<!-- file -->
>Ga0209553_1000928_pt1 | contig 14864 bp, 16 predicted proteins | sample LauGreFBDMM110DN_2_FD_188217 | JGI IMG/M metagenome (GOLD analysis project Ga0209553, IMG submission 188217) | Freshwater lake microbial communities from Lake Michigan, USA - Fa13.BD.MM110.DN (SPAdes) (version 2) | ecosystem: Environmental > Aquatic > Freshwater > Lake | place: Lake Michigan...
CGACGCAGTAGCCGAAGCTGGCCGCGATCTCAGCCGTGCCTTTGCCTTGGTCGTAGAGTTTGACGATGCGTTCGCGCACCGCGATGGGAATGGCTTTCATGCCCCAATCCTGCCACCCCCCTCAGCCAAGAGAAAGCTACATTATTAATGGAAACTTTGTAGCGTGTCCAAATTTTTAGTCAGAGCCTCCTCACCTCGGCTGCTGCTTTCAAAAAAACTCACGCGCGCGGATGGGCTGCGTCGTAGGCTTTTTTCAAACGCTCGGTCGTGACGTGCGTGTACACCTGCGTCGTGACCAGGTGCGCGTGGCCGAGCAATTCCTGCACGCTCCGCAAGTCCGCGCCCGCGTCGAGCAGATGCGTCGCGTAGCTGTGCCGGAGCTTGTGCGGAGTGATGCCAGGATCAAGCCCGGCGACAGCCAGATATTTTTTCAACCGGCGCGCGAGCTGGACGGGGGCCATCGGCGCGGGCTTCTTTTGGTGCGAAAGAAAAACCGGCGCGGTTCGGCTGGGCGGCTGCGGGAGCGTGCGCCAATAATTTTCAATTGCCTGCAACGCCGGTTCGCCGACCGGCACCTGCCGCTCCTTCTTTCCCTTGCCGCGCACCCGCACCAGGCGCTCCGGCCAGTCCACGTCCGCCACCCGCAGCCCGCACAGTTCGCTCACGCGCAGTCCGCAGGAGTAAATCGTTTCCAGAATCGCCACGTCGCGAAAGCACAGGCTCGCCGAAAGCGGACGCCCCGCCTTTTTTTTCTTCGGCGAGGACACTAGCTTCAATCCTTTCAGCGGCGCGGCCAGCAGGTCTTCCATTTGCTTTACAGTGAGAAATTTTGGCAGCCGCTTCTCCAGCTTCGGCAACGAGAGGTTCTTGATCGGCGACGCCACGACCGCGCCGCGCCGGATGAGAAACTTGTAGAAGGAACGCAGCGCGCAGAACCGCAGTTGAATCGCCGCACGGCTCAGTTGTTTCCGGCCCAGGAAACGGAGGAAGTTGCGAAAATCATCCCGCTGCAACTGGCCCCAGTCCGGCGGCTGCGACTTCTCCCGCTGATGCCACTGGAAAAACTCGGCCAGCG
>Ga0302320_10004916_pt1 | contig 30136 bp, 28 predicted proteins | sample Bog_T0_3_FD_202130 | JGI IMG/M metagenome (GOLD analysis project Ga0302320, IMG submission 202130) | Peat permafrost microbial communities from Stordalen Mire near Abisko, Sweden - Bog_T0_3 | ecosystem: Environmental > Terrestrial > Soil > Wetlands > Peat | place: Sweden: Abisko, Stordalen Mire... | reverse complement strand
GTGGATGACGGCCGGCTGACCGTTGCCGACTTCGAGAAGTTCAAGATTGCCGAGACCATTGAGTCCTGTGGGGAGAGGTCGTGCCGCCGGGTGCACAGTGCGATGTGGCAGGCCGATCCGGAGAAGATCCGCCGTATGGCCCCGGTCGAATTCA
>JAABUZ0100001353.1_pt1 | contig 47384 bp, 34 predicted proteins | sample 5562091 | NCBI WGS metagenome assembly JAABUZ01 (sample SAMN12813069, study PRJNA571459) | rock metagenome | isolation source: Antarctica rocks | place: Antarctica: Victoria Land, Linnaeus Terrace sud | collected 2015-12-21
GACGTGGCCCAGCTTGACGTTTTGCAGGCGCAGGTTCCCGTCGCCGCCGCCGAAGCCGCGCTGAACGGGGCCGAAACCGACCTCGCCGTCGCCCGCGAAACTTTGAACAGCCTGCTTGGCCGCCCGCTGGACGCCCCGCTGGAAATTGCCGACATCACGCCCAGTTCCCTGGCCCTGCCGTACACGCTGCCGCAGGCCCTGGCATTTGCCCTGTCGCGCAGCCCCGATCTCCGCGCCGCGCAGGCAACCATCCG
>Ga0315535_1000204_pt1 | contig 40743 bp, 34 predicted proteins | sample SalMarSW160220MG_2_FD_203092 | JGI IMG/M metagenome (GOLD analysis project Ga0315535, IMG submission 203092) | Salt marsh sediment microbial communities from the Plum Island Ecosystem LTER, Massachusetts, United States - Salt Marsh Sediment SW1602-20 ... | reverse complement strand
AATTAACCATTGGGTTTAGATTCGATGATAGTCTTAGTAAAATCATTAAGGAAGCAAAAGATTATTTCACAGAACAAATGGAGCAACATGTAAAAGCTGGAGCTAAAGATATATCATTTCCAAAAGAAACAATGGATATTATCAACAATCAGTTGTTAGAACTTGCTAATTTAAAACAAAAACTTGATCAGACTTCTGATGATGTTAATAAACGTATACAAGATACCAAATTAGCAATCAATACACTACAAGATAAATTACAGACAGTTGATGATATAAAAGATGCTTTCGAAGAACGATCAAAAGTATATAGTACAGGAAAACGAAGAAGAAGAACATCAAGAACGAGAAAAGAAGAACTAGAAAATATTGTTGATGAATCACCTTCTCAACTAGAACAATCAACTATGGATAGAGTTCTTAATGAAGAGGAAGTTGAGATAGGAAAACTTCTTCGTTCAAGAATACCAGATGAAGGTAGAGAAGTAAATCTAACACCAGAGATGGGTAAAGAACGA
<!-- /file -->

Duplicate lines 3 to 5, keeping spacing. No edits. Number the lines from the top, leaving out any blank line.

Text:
>Ga0302320_10004916_pt1 | contig 30136 bp, 28 predicted proteins | sample Bog_T0_3_FD_202130 | JGI IMG/M metagenome (GOLD analysis project Ga0302320, IMG submission 202130) | Peat permafrost microbial communities from Stordalen Mire near Abisko, Sweden - Bog_T0_3 | ecosystem: Environmental > Terrestrial > Soil > Wetlands > Peat | place: Sweden: Abisko, Stordalen Mire... | reverse complement strand
GTGGATGACGGCCGGCTGACCGTTGCCGACTTCGAGAAGTTCAAGATTGCCGAGACCATTGAGTCCTGTGGGGAGAGGTCGTGCCGCCGGGTGCACAGTGCGATGTGGCAGGCCGATCCGGAGAAGATCCGCCGTATGGCCCCGGTCGAATTCA
>JAABUZ0100001353.1_pt1 | contig 47384 bp, 34 predicted proteins | sample 5562091 | NCBI WGS metagenome assembly JAABUZ01 (sample SAMN12813069, study PRJNA571459) | rock metagenome | isolation source: Antarctica rocks | place: Antarctica: Victoria Land, Linnaeus Terrace sud | collected 2015-12-21